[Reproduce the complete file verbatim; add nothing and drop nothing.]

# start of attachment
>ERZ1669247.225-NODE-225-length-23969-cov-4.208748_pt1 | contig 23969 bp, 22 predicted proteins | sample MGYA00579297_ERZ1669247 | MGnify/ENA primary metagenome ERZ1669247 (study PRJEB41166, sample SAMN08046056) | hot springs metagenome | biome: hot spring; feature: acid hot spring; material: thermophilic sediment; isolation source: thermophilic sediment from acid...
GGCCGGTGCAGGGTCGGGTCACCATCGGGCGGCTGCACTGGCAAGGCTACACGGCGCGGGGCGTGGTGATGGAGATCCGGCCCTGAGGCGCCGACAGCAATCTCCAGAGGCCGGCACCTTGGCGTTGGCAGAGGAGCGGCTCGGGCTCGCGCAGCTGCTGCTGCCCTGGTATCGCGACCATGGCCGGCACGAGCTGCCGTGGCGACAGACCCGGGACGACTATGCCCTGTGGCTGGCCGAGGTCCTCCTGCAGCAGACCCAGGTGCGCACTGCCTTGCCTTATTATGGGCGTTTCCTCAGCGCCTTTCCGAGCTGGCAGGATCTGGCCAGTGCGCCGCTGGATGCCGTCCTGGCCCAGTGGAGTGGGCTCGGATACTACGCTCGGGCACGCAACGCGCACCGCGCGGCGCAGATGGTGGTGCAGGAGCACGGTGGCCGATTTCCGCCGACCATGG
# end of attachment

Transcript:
>ERZ1669247.225-NODE-225-length-23969-cov-4.208748_pt1 | contig 23969 bp, 22 predicted proteins | sample MGYA00579297_ERZ1669247 | MGnify/ENA primary metagenome ERZ1669247 (study PRJEB41166, sample SAMN08046056) | hot springs metagenome | biome: hot spring; feature: acid hot spring; material: thermophilic sediment; isolation source: thermophilic sediment from acid...
GGCCGGTGCAGGGTCGGGTCACCATCGGGCGGCTGCACTGGCAAGGCTACACGGCGCGGGGCGTGGTGATGGAGATCCGGCCCTGAGGCGCCGACAGCAATCTCCAGAGGCCGGCACCTTGGCGTTGGCAGAGGAGCGGCTCGGGCTCGCGCAGCTGCTGCTGCCCTGGTATCGCGACCATGGCCGGCACGAGCTGCCGTGGCGACAGACCCGGGACGACTATGCCCTGTGGCTGGCCGAGGTCCTCCTGCAGCAGACCCAGGTGCGCACTGCCTTGCCTTATTATGGGCGTTTCCTCAGCGCCTTTCCGAGCTGGCAGGATCTGGCCAGTGCGCCGCTGGATGCCGTCCTGGCCCAGTGGAGTGGGCTCGGATACTACGCTCGGGCACGCAACGCGCACCGCGCGGCGCAGATGGTGGTGCAGGAGCACGGTGGCCGATTTCCGCCGACCATGG